Vital Matters: Wixárika Ways of Knowing with Cyndy García-Weyandt
Join us as we continue to explore Jose Benítez Sanchez’s untitled nierikate (“yarn painting”), which depicts vibrant encounters and kinship ties between more-than-human beings and humans. Educator and poeta Cyndy García-Weyandt will share Wixárika ways of knowing and their manifestations in Benítez’s art.
Educator and poeta Cyndy García-Weyandt will share Wixárika ways of knowing and their manifestations in Benítez Sanchez’s art.
García-Weyandt will discuss how Wixárikas maintain reciprocal relationships, follow protocols of co-existence, and adhere to proper ways of interacting with more-than-human beings. In considering how such communications, kinships, and rituals shape the lives of Wixárikas families, she will draw on Indigenous arts, literature, and conversations with Wixárika families in the city of Tepic, Mexico. García-Weyandt will examine the yarn painting in detail to unpack how Benítez Sanchez’s narratives and representations of more-than-human beings are shaping and influencing contemporary artists and Wixárika’s view of interspecies relations.
This program is generously supported by a grant from Lilly Endowment Inc.
Cyndy García-Weyandt is an assistant professor of critical ethnic studies at Kalamazoo College in Michigan. Her ancestral homeland is situated in San Juan Sayultepec Nochixtlán, Oaxaca, México. A poeta, immigrant, and first-generation college student and now professor, she has earned her bachelor’s degree in anthropology, and her master’s degree and PhD in culture and performance at UCLA. García-Weyandt has taught such courses as “Body, Land and Labor” and “Plant Communication Kinship,” as well as classes that have explored decolonial methods, art activism, race/ethnicity, language revitalization efforts, sources of knowledge, and social change. Her research areas include Indigenous knowledge systems, traditional agricultural practices, urban Indigenous peoples of Mexico, Indigenous art, and performances.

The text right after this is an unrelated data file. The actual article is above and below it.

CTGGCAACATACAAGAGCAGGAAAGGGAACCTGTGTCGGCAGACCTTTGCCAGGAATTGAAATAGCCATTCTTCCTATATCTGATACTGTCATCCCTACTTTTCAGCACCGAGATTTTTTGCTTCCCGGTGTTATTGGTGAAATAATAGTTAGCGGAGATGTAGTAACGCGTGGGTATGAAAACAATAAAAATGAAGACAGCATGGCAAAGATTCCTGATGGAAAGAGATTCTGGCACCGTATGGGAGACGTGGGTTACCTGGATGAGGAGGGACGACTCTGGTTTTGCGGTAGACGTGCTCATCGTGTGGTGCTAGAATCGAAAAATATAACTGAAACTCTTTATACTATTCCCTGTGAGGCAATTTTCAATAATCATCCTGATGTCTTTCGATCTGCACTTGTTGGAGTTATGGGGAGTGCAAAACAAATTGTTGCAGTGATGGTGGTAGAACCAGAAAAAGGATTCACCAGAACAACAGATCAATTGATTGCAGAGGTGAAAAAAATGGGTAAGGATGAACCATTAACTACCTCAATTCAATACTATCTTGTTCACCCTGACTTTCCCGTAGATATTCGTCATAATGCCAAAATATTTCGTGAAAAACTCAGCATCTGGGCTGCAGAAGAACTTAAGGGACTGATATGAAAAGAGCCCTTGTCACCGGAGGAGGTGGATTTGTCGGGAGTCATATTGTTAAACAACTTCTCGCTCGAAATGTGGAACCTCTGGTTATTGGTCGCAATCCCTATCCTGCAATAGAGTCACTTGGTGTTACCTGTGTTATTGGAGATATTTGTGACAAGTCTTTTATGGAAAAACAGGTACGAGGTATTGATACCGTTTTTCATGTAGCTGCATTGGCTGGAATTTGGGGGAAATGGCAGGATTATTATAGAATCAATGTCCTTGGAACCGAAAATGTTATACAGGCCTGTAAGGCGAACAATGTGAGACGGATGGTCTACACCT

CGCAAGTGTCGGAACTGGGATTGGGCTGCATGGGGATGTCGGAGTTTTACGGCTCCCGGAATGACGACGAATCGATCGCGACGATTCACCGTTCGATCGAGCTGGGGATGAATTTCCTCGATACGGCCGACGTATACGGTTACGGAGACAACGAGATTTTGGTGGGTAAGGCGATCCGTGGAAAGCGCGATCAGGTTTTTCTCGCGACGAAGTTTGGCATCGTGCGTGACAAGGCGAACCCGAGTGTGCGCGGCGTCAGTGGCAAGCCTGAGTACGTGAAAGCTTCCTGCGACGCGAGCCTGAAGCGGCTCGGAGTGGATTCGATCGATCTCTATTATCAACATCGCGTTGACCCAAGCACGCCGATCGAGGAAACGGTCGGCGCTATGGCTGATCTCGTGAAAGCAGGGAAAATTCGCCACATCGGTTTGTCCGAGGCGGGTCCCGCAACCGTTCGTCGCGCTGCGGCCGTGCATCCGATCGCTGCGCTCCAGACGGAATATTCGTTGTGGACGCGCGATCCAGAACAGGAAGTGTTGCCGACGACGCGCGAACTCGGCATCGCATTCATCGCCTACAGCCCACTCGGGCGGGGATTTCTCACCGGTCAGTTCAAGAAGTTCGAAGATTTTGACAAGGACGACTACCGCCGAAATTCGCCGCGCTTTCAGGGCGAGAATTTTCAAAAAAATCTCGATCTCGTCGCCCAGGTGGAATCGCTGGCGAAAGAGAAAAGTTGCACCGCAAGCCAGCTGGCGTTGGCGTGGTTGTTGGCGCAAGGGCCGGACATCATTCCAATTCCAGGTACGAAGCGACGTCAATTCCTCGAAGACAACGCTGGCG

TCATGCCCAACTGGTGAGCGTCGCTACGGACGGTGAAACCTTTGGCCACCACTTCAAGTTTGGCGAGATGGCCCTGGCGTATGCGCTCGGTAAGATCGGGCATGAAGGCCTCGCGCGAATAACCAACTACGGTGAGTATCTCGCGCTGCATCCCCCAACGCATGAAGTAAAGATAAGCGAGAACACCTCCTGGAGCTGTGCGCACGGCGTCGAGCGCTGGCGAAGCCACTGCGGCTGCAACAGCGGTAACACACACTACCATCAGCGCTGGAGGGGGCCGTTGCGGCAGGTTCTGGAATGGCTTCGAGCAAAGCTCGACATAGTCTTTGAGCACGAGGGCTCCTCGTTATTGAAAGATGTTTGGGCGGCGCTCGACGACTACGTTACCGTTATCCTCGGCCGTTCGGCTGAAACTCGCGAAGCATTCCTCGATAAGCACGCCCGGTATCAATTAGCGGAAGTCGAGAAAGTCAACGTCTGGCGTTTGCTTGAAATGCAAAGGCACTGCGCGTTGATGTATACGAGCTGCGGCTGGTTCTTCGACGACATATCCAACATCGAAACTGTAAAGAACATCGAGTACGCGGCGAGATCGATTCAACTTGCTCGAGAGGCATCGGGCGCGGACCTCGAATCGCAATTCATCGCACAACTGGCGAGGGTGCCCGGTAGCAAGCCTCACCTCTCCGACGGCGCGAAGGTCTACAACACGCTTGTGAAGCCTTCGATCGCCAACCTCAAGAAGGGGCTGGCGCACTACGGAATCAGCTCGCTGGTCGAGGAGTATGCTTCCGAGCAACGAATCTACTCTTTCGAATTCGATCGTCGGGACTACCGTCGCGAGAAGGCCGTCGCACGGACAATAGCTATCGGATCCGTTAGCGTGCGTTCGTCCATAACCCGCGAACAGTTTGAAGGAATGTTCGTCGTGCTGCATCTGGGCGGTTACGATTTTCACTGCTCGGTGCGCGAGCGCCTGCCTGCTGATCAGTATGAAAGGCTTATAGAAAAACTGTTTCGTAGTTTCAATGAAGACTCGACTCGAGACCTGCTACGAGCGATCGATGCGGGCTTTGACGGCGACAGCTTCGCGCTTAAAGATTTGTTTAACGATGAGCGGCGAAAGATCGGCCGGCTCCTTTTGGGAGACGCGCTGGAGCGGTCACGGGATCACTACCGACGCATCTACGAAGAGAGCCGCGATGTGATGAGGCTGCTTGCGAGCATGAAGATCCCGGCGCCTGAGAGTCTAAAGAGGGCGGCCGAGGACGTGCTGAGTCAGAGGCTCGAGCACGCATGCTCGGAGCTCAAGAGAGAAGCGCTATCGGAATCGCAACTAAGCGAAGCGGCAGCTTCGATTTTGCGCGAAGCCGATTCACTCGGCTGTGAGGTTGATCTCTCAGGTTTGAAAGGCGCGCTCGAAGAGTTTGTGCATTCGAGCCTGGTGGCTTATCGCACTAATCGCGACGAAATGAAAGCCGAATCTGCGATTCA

Vital Matters: Stories of Belief
Vital Matters programs explore objects that arouse devotion, awe, or serenity; mediate relationships between human and spiritual realms; and are of vital importance to the cultural heritage of individuals and communities. This series accompanies the new digital educational initiative Vital Matters: Stories of Belief—a platform for sharing different perspectives on devotional works at the Fowler Museum.
Image credit: José Benítez Sánchez, Untitled, 2005; acrylic yarn, beeswax, wood; Fowler Museum at UCLA; Gift of Ronald Lanyi